• Do not use this oil for frying again but use it for sautéing veggies on low flame or for tempering.

Health tip: It’s advisable to reuse the fried oil after 2 fries, for different cooking purposes (seasoning/tadka). If the colour of the oil changes (brown) it’s safe to discard the oil.

How about storage/Uses of cooking oils?

Appropriate storage of cooking oil is important to retain its freshness, flavour and quality.

There are three factors which can deteriorate the quality of oil - light, oxygen and temperature.

When stored in a cool and dark place, cooking oils last for around 3 to 6 months, especially, if the packing is opened.

Oils in unopened packs can remain good for more months.

 

Type of oil

Uses

Sunflower oil

frying, tempering, roasting

Mustard oil

frying, tempering, roasting, pickles

Coconut oil

frying, tempering, baking

Sesame oil

Stir-frying, sauteing, pickles

Groundnut oil

All purpose- deep frying, deep frying, tempering

Soybean oil

Frying, roasting, baking

Rice bran oil

frying, tempering

 

What is cold-pressed oil?

This is a minimal processing method where oil retains its original colour, flavour and most of the nutrients.

Cold pressed oils also retain phytochemicals and antioxidants like vitamin E. In this method the temperature while pressing is cautiously maintained at room temperature and the oil is extracted from the seeds at that low temperature itself.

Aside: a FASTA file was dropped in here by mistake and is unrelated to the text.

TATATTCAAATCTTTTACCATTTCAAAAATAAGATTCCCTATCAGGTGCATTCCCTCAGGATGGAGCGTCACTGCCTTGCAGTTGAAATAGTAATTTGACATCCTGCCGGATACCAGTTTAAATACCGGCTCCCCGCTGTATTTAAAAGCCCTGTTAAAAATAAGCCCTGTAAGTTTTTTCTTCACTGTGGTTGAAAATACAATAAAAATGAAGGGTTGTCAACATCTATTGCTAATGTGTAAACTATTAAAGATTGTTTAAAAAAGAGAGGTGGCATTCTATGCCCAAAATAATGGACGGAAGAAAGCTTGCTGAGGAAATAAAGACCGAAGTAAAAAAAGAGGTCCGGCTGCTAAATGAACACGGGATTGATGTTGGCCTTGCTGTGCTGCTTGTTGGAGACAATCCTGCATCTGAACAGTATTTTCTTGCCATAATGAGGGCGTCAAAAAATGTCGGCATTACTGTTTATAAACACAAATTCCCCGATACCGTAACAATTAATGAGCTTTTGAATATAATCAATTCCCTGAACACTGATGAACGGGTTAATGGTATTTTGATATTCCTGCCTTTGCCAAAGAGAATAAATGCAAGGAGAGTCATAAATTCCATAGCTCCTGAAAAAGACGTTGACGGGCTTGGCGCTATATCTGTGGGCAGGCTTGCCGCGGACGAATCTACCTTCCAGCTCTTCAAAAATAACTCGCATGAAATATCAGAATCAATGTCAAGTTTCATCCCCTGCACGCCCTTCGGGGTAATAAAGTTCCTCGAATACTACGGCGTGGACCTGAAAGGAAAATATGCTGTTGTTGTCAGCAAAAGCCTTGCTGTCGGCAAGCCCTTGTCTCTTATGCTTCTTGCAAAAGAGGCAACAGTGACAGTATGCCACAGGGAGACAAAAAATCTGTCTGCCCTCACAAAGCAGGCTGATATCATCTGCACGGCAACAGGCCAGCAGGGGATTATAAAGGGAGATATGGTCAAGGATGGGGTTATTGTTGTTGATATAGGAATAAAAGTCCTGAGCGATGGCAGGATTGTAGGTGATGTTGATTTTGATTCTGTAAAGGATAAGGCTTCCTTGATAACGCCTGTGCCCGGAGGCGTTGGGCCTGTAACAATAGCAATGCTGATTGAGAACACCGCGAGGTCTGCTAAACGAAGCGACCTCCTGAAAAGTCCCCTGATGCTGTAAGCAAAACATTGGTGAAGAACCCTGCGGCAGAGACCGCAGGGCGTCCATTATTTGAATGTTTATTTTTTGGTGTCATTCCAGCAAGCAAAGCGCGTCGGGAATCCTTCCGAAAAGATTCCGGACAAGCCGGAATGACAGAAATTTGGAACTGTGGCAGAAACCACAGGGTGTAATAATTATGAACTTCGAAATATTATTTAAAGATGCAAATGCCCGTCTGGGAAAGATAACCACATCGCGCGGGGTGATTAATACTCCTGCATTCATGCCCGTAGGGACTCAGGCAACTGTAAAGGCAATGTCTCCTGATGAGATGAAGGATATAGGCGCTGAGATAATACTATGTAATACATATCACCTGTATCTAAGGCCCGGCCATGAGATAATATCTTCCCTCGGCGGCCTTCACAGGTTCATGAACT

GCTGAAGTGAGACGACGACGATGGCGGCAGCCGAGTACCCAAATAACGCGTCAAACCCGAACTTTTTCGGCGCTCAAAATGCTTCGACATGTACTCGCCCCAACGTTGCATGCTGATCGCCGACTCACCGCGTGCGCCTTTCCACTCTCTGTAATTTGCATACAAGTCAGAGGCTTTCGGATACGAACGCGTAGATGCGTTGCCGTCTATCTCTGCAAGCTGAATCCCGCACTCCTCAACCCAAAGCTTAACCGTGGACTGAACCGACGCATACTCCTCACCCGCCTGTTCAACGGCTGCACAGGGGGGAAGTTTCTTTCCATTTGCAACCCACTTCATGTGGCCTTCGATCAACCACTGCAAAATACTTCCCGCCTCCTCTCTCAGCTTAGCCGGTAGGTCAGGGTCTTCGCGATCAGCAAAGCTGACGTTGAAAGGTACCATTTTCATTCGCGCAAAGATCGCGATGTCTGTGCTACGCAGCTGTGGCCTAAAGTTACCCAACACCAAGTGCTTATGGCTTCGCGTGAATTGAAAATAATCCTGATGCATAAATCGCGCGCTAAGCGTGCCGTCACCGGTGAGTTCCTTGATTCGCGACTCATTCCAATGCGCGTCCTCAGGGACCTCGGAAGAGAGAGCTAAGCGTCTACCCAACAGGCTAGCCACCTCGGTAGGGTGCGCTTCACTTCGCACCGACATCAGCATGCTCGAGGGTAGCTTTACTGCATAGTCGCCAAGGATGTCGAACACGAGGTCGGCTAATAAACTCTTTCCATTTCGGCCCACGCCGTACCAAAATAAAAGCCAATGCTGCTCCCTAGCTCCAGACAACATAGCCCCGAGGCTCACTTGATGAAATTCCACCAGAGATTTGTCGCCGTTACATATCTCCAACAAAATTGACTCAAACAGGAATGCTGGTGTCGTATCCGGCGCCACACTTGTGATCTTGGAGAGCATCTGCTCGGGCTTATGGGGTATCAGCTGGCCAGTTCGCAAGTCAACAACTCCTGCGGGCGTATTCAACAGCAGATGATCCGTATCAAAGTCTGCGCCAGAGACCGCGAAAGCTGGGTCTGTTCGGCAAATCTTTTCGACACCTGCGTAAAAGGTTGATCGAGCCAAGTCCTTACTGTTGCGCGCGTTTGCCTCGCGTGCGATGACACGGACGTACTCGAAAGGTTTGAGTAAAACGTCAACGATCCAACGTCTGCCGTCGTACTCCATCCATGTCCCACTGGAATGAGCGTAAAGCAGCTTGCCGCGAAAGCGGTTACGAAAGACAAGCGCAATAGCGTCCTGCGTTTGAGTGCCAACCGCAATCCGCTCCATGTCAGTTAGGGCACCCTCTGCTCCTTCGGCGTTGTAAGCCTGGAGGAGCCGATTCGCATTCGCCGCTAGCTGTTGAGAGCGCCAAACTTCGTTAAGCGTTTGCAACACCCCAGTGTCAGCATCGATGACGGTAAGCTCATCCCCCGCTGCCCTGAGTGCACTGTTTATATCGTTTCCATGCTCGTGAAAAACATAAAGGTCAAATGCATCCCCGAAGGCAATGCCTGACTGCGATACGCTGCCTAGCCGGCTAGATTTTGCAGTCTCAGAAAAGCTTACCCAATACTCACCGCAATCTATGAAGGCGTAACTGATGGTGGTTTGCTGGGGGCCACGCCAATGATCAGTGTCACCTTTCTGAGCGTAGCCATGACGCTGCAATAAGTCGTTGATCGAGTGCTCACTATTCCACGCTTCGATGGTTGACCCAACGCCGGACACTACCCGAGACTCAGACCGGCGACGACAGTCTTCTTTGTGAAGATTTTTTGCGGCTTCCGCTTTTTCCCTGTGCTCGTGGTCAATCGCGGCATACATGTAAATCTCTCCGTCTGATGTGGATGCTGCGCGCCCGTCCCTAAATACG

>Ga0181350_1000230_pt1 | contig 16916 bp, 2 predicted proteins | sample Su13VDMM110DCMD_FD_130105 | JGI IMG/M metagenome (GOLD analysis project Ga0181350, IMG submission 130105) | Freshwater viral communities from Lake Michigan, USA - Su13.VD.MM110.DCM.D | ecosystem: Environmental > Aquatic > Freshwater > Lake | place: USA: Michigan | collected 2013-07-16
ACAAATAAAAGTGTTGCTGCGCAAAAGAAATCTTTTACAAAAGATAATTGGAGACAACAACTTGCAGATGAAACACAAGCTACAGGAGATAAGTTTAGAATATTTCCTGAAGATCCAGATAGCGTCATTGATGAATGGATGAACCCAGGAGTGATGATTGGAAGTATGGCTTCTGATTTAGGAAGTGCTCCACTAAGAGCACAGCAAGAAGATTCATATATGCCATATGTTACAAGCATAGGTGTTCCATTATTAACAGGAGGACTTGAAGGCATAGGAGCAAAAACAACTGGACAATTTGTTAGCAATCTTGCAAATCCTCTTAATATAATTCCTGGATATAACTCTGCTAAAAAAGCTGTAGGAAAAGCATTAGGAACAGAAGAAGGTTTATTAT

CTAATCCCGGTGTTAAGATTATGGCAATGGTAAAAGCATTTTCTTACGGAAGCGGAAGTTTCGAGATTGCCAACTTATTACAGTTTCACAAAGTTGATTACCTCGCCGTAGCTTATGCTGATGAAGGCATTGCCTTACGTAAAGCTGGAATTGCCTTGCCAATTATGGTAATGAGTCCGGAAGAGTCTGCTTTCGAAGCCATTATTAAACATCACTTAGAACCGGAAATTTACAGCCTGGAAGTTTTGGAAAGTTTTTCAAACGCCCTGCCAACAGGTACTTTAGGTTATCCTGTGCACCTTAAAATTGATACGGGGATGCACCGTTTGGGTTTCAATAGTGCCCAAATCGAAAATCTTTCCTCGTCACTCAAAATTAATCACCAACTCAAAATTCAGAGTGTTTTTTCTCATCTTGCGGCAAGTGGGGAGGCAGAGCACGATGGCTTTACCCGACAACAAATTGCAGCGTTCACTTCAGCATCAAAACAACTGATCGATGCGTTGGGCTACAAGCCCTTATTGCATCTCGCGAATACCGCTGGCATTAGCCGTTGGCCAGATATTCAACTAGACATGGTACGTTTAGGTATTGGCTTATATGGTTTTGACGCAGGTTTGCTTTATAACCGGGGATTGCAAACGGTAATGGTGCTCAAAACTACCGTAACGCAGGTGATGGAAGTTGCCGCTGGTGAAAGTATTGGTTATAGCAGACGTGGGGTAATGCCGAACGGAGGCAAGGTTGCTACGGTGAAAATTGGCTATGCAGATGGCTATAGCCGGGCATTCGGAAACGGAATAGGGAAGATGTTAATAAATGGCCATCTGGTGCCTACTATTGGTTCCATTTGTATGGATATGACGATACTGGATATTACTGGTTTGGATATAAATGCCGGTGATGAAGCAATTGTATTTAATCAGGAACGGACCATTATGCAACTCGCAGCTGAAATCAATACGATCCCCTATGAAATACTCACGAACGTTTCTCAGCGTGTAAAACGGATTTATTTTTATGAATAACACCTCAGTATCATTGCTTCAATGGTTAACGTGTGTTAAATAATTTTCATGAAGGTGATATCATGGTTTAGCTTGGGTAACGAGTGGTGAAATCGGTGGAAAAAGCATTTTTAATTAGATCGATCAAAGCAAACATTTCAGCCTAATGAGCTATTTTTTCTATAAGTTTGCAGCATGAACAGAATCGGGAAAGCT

Example: Coconut oil, Soybean oil, Groundnut oil, Sesame oil, etc.

Most oils are not suitable for the cold pressed method as many unwanted residues and traces can be found in the oil giving it a bitter taste, dark colour and strong odour.

Health tip: Cold pressed oils are nutritious when compared to refined oils, but shelf life is lesser.

What is meant by blending of oils?

Blending of oils is done with the intention of combining good properties of two or more different oils together to obtain the maximum benefits of both the oils.

But blending of oils cannot be used for high temperature cooking as the smoking point of oils differ, one of the oils from blended oil may achieve its smoking point earlier and other can start degrading.

Health tip: Blended oils should be used for low temperature cooking and not for frying.

Oily Glimpse:

In a nutshell, cooking oils used in proper quantity, combination, and appropriate temperature with recommended storage and caution can impart various health benefits.

Use a variety of cooking oils to reap maximum benefits such as nutritional value and flavour.


ABOUT THE AUTHOR

Indu

Indu Vaishnavi R, Dietician

Indu Vaishnavi is a Consultant Dietitian (Gold Medalist) with 10+ years of experience as a Corporate Nutritionist and Certified Food Safety Auditor. She is also counselling clients for lifestyle disorders through her online platform. She has expertise in conducting nutrition presentations, health talks and webinars. Apart from being a Nutritionist, she has a keen interest in painting, creative craftworks and exploring nutritious recipes.